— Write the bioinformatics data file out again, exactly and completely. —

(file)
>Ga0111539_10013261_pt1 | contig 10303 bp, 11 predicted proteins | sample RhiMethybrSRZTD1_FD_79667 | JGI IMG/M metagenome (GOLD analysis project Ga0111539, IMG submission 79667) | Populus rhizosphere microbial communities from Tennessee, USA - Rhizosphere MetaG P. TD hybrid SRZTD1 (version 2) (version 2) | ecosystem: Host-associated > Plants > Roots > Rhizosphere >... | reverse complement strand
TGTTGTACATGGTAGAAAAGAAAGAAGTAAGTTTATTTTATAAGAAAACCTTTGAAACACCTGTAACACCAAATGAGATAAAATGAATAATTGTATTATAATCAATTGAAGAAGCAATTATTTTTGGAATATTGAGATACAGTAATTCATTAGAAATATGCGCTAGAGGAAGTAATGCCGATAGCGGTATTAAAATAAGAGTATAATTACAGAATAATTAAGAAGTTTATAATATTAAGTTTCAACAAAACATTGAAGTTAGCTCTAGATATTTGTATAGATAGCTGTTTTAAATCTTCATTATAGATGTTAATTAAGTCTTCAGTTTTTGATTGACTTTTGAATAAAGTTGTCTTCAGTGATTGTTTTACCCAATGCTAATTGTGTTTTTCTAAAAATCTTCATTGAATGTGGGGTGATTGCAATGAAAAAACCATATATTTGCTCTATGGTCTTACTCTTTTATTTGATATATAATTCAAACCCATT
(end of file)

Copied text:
>Ga0111539_10013261_pt1 | contig 10303 bp, 11 predicted proteins | sample RhiMethybrSRZTD1_FD_79667 | JGI IMG/M metagenome (GOLD analysis project Ga0111539, IMG submission 79667) | Populus rhizosphere microbial communities from Tennessee, USA - Rhizosphere MetaG P. TD hybrid SRZTD1 (version 2) (version 2) | ecosystem: Host-associated > Plants > Roots > Rhizosphere >... | reverse complement strand
TGTTGTACATGGTAGAAAAGAAAGAAGTAAGTTTATTTTATAAGAAAACCTTTGAAACACCTGTAACACCAAATGAGATAAAATGAATAATTGTATTATAATCAATTGAAGAAGCAATTATTTTTGGAATATTGAGATACAGTAATTCATTAGAAATATGCGCTAGAGGAAGTAATGCCGATAGCGGTATTAAAATAAGAGTATAATTACAGAATAATTAAGAAGTTTATAATATTAAGTTTCAACAAAACATTGAAGTTAGCTCTAGATATTTGTATAGATAGCTGTTTTAAATCTTCATTATAGATGTTAATTAAGTCTTCAGTTTTTGATTGACTTTTGAATAAAGTTGTCTTCAGTGATTGTTTTACCCAATGCTAATTGTGTTTTTCTAAAAATCTTCATTGAATGTGGGGTGATTGCAATGAAAAAACCATATATTTGCTCTATGGTCTTACTCTTTTATTTGATATATAATTCAAACCCATT